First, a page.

The government is faced with a huge deficit, which requires immediate and decisive actions.
Government must have adequate funds to run the country and fulfil its financial obligations. McKeecva Bush, Leader of Government Business and Minister of Finance, said it well when he publicly appealed for suggestions as to how best to obtain the necessary revenues to reduce the deficit. Mr. Bush recognises that good and workable ideas and suggestions often come from the average citizen.
It is very clear that the British government (which has ultimate responsibility for these Cayman Islands) is reluctant to give a ‘helping hand’ to bail out its Overseas Territory at this time. Well, so be it.
Before any consideration can be given to obtain revenue through various possible means of taxation such as property tax, income/payroll tax, sales tax, and value added tax, government must drastically reduce its spending where necessary. This can be accomplished by thoroughly examining all government projects/programmes to ascertain which ones are effective and which ones are ineffective.
One area that should definitely come under close scrutiny is the amount of vehicles that are owned, rented, or leased and operated by the government and justification of usage. Also, whether vehicles assigned to government employees for on-the-job use are being used solely for official business. The sky is limit for vehicle maintenance, repairs, insurance, and running costs.
In these tough economic times every area of government spending must be thoroughly examined. Some of us have observed the irresponsible manner in which garbage trucks are operated. For example, there is a certain driver who seems to delight in unnecessary engine revving and drives ‘hard’ between garbage pick-ups requiring hard braking to stop. Such driving uses unnecessary fuel and causes unnecessary wear and tear on the vehicles. The Department of Environment needs to address such situations. There may be other instances of reckless and costly operation of government owned vehicles.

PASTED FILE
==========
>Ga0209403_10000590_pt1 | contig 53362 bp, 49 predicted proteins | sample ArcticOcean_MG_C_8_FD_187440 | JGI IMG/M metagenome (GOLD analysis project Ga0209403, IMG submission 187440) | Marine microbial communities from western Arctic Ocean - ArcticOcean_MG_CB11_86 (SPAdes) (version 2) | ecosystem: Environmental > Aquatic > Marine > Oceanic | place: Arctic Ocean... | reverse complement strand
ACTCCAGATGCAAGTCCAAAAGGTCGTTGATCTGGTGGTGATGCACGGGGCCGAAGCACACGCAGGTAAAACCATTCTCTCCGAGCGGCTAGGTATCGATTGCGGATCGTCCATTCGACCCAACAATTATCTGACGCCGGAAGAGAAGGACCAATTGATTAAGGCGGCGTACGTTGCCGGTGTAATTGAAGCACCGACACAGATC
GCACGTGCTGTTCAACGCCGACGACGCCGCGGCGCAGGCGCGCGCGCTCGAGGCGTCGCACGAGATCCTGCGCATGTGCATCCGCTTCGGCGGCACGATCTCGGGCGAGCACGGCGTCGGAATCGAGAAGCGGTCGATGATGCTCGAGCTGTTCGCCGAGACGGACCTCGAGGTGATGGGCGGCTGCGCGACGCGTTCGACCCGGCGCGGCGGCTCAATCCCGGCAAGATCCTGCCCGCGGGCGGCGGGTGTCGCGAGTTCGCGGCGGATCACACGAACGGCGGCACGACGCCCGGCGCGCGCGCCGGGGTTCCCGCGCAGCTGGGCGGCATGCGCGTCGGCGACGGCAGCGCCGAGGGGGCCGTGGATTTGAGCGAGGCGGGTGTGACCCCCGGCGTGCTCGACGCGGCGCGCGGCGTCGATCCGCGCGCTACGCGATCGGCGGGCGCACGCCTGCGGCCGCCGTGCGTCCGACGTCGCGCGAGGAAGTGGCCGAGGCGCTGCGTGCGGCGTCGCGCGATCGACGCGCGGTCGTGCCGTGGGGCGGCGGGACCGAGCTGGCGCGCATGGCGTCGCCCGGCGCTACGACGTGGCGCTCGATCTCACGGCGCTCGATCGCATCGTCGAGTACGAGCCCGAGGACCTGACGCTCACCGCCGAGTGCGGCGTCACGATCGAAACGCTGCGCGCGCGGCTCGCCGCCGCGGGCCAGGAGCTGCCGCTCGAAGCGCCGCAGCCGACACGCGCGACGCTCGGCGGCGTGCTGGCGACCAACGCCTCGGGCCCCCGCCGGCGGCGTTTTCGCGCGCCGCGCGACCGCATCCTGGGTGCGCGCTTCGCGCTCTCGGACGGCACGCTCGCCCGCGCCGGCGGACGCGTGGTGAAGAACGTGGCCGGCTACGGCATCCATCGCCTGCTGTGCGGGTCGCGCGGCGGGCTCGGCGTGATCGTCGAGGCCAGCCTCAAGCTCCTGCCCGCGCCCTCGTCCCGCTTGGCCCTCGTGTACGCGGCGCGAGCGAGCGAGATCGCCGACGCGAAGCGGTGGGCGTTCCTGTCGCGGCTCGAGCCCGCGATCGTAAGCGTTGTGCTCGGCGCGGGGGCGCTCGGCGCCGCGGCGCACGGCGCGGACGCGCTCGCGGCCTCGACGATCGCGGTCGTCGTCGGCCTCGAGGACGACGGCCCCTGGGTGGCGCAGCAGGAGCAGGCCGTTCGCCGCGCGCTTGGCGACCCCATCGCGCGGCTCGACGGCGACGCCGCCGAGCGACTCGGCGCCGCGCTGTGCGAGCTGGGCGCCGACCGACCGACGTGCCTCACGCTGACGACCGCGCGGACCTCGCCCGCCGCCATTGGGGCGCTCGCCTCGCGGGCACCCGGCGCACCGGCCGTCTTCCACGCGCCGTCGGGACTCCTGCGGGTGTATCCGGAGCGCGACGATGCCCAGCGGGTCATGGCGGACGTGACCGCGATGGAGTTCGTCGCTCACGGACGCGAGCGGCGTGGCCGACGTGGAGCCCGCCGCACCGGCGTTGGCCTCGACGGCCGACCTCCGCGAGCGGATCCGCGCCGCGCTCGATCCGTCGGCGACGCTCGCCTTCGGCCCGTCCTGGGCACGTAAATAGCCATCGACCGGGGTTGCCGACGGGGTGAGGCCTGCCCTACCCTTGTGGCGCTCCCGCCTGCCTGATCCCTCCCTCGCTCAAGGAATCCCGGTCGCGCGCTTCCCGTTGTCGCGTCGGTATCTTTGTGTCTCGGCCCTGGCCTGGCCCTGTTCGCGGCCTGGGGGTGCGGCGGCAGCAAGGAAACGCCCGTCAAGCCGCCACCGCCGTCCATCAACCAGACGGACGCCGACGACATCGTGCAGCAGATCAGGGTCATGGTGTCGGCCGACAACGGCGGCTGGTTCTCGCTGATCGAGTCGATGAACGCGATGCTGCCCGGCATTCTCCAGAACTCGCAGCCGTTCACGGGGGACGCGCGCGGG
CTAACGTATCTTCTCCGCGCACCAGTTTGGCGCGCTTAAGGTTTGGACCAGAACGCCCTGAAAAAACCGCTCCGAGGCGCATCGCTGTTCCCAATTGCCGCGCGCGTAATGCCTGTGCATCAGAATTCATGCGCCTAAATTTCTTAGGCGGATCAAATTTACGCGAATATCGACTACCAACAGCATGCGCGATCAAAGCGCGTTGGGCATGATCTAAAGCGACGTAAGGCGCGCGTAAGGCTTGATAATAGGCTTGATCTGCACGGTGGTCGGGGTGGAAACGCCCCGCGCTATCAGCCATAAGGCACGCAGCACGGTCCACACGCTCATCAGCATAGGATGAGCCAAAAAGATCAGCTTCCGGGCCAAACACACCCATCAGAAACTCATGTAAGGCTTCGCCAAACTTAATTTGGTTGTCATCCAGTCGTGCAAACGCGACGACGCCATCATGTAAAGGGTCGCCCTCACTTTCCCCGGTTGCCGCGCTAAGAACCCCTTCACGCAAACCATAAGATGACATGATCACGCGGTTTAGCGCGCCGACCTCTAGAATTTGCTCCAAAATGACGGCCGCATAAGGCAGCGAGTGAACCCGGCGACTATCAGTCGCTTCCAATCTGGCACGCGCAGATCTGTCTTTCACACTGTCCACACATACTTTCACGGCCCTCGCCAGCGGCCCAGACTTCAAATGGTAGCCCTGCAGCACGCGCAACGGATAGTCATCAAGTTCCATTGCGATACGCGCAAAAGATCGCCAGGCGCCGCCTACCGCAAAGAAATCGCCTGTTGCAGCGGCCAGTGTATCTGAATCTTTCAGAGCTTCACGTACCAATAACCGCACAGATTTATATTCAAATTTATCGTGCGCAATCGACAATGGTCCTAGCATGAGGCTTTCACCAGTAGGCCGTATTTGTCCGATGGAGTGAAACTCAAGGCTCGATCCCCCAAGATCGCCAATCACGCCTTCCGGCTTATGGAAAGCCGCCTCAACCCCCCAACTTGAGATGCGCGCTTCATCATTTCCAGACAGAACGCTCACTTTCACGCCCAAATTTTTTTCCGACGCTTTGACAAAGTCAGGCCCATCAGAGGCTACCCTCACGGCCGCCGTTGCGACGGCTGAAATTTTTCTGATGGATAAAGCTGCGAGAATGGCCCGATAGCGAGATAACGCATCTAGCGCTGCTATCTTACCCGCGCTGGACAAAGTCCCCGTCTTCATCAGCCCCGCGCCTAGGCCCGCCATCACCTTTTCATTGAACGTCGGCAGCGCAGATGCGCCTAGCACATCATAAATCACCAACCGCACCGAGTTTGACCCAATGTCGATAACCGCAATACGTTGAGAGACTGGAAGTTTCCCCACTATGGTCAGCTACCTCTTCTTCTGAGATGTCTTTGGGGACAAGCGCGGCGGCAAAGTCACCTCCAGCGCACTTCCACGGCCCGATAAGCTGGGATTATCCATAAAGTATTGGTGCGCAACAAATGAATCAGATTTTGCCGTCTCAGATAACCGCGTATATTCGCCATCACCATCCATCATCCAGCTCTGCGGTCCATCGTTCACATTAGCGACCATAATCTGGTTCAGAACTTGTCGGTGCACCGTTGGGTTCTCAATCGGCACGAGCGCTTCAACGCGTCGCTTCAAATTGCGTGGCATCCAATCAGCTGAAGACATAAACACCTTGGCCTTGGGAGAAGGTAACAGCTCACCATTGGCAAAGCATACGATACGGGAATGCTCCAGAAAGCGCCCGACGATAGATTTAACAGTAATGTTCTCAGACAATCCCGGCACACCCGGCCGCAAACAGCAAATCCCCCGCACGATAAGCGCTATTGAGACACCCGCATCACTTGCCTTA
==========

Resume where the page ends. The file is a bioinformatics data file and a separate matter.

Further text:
Another area of government spending where considerable savings can accrue is in government- owned, rented, or leased buildings and the use of utilities. Energy saving lighting fixtures should be installed (if not presently so), implement water conservation methods and restrict excessive telephone usage. Appropriate action taken in these areas can drastically reduce overhead expenditures. An audit could also be done to determine whether consolidation of building space is feasible, and if so, sublet any vacant space to derive needed revenue.
To finance government debt, the government must borrow the required amount of money and pay the interest thereon. Government cannot sustain huge deficits; hence every effort must be made to reduce it to tolerable levels, to be re-evaluated periodically to keep spending more in line with revenues.
To obtain additional revenues through one any of the aforementioned taxation categories should be an absolute last resort and only if efforts to reduce spending and eliminate waste fail to meet objectives. Taxation revenues require detailed studies to determine levels of taxation, who or what is exempt and the effect yield. Also, there must be applicable laws to deal with people who cheat and fail to comply.
The current worldwide economic recession brings stiff challenges to respective governments. I applaud Mr. Bush and his efforts to slow spending, to kick-start the recovery process.